- onboarding new team members to understand the importance of making sure tests always are passing.
If your tests are super simple (such as checking that an “index.html” file exists), the above costs are low, probably less than one hour a month.
If your tests are complex (as in our second example, above), you might set aside 5 to 10 hours a month for ongoing costs.
Obviously, if your ongoing costs are higher than your savings, then you are “over-testing”.
So what are the benefits?
The fundamental trick of CI is to keep your benefits higher than your costs. Let’s go back to our simple “index.html” example:
- We have already established that there are minimal up-front and ongoing costs.
- There are also ongoing savings: once you know that your index.html file is guaranteed to exist, your manual testing time decreases.
- The cost in lost revenue, lost confidence, and debugging time in case someone accidentally deletes index.html from your website would be considerable high.
Based on the above, you can conclude whether it’s worth implementing CI.
Continuous improvement of your CI setup
Checking for “index.html” is probably of very low value, but once you’ve done that, you’ve also set up the foundation to improve your script. Every time you feel your CI script has a positive cost-benefit ratio, it is time to improve your CI script. In practice, I have found that in projects under active development, the CI setup gets constantly improved.
Specifically, any time a problem makes its way to production, it should be a gut reaction to introduce a fix, along with a test to make sure the problem never happens again.
The key is making incremental improvements, making sure your cost-benefit ratio is always positive.
Docker and containerization
Docker, and containerization generally, embed software and configuration in computer code along with your project code.
The widespread adoption of Docker and containerization in recent years has been crucial for CI. Without containerization, let’s say you want to run PHP static analysis, start a database with a Drupal site, run end-to-end tests, you need to install a bunch of software on your CI server (or your laptop), make sure the versions and configuration are in sync with your local development setups. This is simply too expensive.
Docker makes all this easy: simply put, Docker abstracts all the software and configuration, making software act the same on any computer that has Docker installed.
If you are not using Docker and you’d like to see how simple this makes things, install and launch Docker Desktop on your computer, give it 6Gb RAM instead of the default 2Gb in its preferences, then you’ll be able to run all tests on my Drupal Starterkit project, without any additional fiddling with configuration of software:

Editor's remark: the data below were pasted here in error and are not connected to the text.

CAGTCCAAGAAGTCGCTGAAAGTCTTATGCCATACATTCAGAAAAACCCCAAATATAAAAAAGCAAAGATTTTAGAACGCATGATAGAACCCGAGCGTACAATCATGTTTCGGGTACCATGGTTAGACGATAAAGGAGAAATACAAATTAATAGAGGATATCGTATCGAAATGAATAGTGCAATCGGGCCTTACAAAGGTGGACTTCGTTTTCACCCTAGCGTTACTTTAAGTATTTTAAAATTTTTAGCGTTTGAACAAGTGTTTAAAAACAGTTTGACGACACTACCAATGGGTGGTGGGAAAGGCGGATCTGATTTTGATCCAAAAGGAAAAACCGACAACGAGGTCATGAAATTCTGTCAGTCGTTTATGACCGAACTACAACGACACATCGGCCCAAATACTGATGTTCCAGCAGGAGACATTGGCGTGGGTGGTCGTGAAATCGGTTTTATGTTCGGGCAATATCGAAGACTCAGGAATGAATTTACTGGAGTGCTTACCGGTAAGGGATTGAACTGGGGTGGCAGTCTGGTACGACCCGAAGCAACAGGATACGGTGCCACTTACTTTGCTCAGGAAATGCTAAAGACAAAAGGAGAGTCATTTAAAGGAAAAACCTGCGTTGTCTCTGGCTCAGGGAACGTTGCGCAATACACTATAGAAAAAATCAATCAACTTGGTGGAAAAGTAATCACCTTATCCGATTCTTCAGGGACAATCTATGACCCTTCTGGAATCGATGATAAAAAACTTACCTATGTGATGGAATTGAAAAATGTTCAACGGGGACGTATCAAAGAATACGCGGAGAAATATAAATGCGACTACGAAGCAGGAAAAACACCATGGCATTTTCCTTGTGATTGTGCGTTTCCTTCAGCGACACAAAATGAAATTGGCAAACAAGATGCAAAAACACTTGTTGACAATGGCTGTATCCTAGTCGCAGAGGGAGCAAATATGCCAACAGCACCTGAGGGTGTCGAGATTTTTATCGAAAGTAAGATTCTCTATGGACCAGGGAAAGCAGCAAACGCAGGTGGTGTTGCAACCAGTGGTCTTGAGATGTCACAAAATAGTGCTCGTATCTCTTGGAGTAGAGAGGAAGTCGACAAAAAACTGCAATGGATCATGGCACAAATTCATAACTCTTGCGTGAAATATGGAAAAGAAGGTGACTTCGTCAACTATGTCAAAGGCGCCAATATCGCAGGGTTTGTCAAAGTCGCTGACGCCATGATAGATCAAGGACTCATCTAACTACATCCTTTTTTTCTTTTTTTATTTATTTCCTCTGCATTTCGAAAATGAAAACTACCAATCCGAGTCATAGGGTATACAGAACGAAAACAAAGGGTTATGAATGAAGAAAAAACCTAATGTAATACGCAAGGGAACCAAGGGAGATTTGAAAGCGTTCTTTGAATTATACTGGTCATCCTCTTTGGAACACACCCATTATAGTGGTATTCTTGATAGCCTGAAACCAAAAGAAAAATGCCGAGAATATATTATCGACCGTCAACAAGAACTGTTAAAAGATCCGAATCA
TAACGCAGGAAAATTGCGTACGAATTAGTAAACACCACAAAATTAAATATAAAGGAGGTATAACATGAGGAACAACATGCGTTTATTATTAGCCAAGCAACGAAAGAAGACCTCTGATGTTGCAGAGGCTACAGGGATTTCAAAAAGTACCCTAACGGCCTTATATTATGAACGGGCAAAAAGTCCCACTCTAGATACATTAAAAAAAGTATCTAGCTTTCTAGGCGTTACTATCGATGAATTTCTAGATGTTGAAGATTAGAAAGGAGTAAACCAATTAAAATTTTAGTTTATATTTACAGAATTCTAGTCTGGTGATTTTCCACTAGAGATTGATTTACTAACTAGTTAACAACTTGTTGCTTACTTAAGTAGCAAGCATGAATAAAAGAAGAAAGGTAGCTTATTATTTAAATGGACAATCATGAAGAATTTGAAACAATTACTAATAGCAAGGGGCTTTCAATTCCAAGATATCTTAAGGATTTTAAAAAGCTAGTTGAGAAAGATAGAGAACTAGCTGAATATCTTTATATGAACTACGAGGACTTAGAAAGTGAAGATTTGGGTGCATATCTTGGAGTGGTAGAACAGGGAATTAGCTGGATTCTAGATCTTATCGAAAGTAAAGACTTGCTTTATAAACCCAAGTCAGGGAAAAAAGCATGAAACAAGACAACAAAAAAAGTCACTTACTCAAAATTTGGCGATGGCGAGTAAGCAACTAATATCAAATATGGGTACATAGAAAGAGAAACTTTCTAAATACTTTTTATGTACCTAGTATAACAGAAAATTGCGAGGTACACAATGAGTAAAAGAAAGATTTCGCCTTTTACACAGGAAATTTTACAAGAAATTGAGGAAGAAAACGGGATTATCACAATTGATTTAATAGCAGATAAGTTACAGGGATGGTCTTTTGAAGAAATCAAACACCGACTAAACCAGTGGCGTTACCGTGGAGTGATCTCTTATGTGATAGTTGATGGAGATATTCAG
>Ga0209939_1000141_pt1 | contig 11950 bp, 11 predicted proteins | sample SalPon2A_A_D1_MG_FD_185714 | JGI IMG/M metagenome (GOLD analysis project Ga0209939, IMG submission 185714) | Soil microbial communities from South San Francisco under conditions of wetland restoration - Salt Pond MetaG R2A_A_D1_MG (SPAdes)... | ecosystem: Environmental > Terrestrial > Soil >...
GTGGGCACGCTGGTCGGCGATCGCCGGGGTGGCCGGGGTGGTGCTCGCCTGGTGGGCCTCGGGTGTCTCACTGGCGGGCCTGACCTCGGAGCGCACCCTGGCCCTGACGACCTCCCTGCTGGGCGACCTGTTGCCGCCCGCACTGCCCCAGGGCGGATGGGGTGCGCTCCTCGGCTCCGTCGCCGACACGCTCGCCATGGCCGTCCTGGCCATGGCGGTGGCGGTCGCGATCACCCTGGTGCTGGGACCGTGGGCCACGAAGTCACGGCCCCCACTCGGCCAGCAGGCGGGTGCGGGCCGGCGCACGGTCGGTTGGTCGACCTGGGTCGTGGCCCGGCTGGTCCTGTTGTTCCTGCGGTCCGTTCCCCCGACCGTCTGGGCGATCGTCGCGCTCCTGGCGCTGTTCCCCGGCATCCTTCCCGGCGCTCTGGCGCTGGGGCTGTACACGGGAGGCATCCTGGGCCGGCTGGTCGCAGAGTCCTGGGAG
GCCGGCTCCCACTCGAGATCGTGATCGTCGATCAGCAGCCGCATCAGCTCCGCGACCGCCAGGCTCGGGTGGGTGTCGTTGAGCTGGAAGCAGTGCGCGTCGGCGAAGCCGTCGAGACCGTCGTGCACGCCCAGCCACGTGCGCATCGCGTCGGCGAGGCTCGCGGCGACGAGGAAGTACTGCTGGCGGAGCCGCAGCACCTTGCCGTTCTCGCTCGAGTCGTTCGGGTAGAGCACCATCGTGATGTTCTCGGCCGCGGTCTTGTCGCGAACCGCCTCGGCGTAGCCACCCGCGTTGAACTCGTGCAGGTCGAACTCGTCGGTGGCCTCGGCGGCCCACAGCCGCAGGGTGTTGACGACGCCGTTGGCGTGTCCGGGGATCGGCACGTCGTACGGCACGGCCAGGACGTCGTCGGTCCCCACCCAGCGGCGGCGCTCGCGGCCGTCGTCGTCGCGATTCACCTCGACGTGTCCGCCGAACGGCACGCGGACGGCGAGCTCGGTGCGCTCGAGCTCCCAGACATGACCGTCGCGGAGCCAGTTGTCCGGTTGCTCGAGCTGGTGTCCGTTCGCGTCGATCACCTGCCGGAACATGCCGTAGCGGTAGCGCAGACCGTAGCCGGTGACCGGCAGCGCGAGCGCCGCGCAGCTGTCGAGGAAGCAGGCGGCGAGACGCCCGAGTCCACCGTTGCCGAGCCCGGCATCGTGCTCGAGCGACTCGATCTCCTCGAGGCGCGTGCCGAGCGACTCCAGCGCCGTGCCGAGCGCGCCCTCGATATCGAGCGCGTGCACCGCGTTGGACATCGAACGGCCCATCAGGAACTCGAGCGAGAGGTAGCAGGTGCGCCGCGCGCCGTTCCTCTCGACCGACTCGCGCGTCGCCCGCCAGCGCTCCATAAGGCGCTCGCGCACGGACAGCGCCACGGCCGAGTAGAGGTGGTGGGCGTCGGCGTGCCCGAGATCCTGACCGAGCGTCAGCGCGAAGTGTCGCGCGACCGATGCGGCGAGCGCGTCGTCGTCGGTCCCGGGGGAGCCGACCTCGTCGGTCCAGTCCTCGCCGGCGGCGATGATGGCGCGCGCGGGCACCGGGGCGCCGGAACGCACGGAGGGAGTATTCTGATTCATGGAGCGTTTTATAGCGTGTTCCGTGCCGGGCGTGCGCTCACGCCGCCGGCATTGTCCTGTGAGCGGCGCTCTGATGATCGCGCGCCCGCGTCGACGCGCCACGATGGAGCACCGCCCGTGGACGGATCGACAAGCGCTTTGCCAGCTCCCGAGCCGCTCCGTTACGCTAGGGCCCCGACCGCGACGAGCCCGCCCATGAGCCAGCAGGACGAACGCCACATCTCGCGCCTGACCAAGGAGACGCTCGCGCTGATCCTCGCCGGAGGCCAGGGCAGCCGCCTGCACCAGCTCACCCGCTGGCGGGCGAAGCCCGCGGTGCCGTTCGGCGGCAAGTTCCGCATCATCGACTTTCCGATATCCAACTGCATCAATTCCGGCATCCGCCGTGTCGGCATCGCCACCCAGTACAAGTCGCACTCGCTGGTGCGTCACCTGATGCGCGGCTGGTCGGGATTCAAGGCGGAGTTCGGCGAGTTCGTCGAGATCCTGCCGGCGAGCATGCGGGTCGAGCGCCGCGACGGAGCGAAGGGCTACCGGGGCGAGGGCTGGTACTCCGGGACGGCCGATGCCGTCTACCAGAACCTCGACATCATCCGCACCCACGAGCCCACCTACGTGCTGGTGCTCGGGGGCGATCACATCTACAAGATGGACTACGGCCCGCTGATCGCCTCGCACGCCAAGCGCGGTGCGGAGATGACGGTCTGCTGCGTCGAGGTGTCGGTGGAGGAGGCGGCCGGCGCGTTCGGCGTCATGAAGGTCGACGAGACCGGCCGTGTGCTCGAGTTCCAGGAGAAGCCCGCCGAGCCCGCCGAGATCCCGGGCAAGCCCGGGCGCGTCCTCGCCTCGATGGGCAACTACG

cd ~/Desktop && git clone https://github.com/dcycle/starterkit-drupalsite.git cd starterkit-drupalsite ./scripts/ci.sh
It should take about 10 minutes to run all tests and it will not add any software to your computer; everything is done on throwaway “containers”. (In general, tests become a lot more frustrating to developers as they take longer to run; which is why I have a policy of not accepting tests which take more than 20 minutes to run.)
The amount of software packages and configuration required to run all the tests in this example is enormous: database servers and configuration, passwords, permissions, PHPUnit, the right version of PHP and Apache or Nginx…; however it’s all defined in Docker files and in code, not on host computers.
Which is why you can run the tests in three lines of code!
This makes it possible to run these complex tests on your computer without installing any software other than Docker.
This also makes it possible to run these exact tests, sans extra configuration, on CircleCI or other CI providers which support virtual machines with Docker preinstalled. In fact, that’s exactly what we’re doing with the Drupal Starterkit. CircleCI even provides a cute badge to indicate whether tests are passing.
Click on the badge below to see test results on CircleCI, which should be identical to the results on your computer if you ran the the above script (you’ll need to log in with your GitHub or BitBucket account).
Whether you are using a cloud service such as CircleCI, or hosting your own CI server with Jenkins or other software, be aware that it adds a potential attack vector for hackers, especially because by design, CI software needs access to your codebase.
In early 2021, a vulnerability was discovered in JetBrains TeamCity (Widely Used Software Company May Be Entry Point for Huge U.S. Hacking, New York Times, January 6th, 2021) in relation to the major SolarWinds hack.
Make sure you have a solid security policy, including the Principle of Least Privilege (POLP) and other industry-standard security approaches; also make sure your codebase, even if it’s private, does not contain any sensitive data, including API keys.
With continuous integration (CI), you can let computers do the grunt work of looking for bugs in your codebase, liberating your developers to do more productive work, reducing the number of bugs that make it into production, and increasing the level of confidence of all stakeholders in your software, and deploying frequently.
And, above all, saving money.
CI can be as simple or as complex as you need: start small, then let your CI process grow as your team becomes more comfortable with it.